Most people completely take for granted how wonderful glass really is. Even though it dates back to at least the 3rd century BC, glass was a luxury item until the 20th century. It is a wonderful material that human beings use in so many facets of modern life. Whether you are in the car, at home or at work, glass is protecting you from the weather outdoors while giving you tremendous visibility. Here is a look at the interesting process that is used to manufacture glass.

Glass Blowing

Gather Silica Sand

The first step that is used to make glass is to get a supply of silica sand. Silica sand is also known as quartz sand. The best silica sand will be free of iron. Iron is often found in silica sand deposits, and the iron will give a greenish tint to the finished glass. Clear glass is completely free of iron, or it has been treated with manganese dioxide to counteract the iron.


In the next step of the glass-making process, sodium carbonate is added to the silica sand. This is done to lower the temperature necessary to make the glass, which lowers the amount of energy needed in the manufacturing process. The bad thing about sodium carbonate is that it makes it possible for water to pass through the finished glass. Therefore, calcium oxide is added with the sodium carbonate to negate the water-passing effect.

Other additives may be added to affect the quality of the finished glass. Sometimes lead oxide is added, which will give the glass a little extra sparkle. Magnesium oxide or aluminum oxide may be added to strengthen the glass. Lanthanum oxide is added if the glassmaker wants to make the glass refract light.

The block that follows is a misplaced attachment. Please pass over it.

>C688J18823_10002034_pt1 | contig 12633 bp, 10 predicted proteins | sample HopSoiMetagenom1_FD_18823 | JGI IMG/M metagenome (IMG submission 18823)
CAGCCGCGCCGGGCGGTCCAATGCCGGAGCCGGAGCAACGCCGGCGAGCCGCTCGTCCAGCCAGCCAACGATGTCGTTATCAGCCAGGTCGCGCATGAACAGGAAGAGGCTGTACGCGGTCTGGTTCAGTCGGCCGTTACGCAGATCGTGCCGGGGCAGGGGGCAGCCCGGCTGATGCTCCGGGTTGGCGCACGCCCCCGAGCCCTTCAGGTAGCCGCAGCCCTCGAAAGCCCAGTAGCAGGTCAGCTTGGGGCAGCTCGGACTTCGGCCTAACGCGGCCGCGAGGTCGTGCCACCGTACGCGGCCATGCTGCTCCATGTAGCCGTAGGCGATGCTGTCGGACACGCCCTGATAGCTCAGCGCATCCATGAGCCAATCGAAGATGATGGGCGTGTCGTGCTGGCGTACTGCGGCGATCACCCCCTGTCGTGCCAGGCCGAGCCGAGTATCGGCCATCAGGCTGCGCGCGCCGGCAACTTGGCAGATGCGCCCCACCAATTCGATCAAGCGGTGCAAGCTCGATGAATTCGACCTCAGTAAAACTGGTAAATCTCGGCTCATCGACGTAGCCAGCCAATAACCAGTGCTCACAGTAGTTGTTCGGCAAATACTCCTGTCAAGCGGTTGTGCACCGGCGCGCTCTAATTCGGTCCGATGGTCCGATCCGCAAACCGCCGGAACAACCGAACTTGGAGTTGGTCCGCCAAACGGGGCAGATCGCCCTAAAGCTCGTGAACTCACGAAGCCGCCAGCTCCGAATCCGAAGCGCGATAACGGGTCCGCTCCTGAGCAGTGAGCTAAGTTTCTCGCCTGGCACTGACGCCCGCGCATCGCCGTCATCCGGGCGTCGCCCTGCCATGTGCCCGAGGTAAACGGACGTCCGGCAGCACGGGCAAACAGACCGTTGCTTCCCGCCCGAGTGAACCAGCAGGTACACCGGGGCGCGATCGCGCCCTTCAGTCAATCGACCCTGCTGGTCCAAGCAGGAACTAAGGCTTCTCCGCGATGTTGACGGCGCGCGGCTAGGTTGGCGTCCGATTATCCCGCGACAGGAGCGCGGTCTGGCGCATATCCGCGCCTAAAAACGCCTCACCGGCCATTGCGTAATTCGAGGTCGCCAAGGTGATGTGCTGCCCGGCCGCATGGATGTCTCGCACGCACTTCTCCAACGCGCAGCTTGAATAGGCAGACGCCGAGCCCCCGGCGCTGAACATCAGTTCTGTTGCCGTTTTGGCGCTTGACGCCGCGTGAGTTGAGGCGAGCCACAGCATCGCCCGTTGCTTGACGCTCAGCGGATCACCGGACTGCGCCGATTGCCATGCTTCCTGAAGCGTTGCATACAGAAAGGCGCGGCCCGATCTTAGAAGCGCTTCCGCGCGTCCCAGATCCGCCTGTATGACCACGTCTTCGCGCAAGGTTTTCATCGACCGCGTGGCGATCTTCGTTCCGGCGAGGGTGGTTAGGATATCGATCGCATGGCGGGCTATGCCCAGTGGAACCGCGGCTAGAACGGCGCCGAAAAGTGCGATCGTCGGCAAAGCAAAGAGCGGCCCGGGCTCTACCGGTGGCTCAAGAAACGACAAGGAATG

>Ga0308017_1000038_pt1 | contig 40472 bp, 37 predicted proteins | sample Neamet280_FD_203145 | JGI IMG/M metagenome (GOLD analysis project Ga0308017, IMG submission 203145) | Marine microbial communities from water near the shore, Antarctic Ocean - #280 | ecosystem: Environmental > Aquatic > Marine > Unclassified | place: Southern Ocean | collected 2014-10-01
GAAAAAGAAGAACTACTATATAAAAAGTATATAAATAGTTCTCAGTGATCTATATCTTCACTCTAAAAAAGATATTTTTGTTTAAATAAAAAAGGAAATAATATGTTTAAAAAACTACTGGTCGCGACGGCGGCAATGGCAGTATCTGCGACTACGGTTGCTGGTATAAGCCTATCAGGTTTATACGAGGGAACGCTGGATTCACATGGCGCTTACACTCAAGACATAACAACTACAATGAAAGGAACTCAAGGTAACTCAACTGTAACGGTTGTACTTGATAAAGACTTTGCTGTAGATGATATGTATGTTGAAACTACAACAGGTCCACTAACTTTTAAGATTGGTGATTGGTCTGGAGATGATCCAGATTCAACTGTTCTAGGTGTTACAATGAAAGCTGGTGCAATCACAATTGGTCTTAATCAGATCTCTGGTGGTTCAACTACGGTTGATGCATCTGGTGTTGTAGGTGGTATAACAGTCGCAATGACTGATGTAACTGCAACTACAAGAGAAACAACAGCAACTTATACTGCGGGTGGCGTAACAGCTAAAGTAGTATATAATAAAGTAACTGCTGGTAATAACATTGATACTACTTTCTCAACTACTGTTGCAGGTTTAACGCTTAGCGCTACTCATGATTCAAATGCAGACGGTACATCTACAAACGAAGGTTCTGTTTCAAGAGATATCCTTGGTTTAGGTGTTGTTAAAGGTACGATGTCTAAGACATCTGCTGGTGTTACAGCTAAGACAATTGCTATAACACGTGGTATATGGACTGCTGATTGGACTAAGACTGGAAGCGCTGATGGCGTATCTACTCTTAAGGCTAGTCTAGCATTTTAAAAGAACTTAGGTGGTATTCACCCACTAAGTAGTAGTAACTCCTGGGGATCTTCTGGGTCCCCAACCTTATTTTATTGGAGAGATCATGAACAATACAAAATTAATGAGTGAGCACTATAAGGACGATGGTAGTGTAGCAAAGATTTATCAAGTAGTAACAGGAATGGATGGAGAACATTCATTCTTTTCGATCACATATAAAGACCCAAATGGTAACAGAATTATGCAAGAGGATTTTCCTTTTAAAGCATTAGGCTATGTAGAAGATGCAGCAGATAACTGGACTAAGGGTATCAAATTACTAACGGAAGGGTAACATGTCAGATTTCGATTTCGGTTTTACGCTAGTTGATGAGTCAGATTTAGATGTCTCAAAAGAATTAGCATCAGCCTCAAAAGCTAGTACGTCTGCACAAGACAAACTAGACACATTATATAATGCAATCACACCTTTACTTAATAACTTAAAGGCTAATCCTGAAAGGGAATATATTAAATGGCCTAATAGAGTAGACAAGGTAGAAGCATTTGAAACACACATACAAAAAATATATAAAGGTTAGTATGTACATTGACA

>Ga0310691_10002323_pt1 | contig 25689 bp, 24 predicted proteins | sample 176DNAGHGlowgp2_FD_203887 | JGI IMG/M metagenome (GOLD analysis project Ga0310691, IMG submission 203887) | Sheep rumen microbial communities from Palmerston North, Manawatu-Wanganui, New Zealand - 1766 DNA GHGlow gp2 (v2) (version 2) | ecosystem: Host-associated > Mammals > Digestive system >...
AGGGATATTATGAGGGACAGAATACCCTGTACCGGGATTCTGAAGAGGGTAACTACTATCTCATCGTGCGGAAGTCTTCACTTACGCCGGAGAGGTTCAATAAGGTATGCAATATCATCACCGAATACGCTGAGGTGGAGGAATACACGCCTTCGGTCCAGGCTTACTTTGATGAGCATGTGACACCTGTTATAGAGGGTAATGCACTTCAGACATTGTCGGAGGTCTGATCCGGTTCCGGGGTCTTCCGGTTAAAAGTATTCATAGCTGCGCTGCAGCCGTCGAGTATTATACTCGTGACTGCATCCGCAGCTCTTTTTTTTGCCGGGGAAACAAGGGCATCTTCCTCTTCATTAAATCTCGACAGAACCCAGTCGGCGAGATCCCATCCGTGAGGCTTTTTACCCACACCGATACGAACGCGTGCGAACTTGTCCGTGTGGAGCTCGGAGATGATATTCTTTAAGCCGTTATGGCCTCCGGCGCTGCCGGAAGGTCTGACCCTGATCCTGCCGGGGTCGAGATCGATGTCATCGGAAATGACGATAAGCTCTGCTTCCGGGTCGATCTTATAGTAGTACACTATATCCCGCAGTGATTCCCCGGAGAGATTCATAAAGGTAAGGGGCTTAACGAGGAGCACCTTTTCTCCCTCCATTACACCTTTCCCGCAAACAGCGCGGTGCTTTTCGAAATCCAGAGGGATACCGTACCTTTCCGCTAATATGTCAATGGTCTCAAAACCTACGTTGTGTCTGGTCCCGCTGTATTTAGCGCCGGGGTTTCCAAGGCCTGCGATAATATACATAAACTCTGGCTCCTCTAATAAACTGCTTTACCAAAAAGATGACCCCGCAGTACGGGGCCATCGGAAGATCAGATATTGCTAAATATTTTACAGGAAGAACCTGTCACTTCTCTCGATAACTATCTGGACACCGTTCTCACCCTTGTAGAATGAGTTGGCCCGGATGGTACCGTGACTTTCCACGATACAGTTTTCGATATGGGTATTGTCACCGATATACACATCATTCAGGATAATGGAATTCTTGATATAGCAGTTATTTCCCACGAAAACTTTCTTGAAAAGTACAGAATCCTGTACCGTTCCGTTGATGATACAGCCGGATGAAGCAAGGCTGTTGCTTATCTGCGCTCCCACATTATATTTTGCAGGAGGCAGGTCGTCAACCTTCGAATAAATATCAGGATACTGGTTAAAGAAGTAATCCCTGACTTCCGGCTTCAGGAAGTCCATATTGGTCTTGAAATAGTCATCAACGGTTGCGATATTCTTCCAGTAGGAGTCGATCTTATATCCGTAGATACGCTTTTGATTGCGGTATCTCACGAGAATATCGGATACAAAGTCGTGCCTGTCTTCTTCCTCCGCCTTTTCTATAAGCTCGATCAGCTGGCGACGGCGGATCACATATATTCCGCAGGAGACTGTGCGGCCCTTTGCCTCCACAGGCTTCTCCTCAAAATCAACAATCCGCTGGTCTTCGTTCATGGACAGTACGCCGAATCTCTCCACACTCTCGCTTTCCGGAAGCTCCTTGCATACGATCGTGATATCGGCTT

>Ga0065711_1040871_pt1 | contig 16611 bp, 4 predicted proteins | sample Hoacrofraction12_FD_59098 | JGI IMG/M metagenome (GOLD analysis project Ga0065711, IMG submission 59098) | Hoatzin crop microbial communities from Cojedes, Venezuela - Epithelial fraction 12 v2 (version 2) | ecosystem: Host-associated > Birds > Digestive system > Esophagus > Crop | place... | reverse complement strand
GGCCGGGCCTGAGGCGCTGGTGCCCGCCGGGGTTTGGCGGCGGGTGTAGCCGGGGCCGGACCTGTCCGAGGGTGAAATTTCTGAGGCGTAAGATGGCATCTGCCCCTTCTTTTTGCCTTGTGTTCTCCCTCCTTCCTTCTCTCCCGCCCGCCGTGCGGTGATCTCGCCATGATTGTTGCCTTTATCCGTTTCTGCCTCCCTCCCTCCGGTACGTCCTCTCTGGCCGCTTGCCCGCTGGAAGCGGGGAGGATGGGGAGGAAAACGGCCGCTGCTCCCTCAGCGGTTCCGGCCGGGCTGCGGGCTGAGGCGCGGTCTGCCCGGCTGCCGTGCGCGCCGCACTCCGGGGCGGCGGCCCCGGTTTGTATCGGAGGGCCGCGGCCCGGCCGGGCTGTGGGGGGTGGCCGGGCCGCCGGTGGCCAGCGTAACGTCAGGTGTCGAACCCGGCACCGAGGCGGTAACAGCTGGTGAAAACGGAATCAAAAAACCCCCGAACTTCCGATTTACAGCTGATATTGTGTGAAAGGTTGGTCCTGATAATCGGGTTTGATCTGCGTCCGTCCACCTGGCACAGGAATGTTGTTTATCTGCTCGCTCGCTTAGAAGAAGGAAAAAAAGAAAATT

As previously stated, the presence of iron in glass will make it green-tinted, which is sometimes desirable. Sulfur can be added to give a glass a yellow, amber or brown coloration. Copper oxide is also sometimes added to get a green color in the glass.

Heat It Up

Once all of the silica sand and additives are mixed together, it is time to make the glass. The mixture is placed in a crucible or other heat-resistant container. The crucible is then heated to a high temperature in a furnace or kiln. Pure silica sand without any additives will need to reach a temperature of 4,172 degrees Fahrenheit to become glass. Adding sodium carbonate lowers that temperature down to 2,732 degrees Fahrenheit.

Get Rid of the Bubbles

One of the most common errors in finished glass is the presence of bubbles. These bubbles can be prevented by stirring the glass well when it is heated. Some manufactures will also add chemicals like sodium sulfate and sodium chloride to prevent bubbles from forming.

Shape the Glass

Once the glass is molten, it can be formed into almost any shape imaginable. Skilled glass blowers can create amazing designs with glass. Once the glass is molded, it is then allowed to cool. It then may be reheated below the point of melting to make it stronger.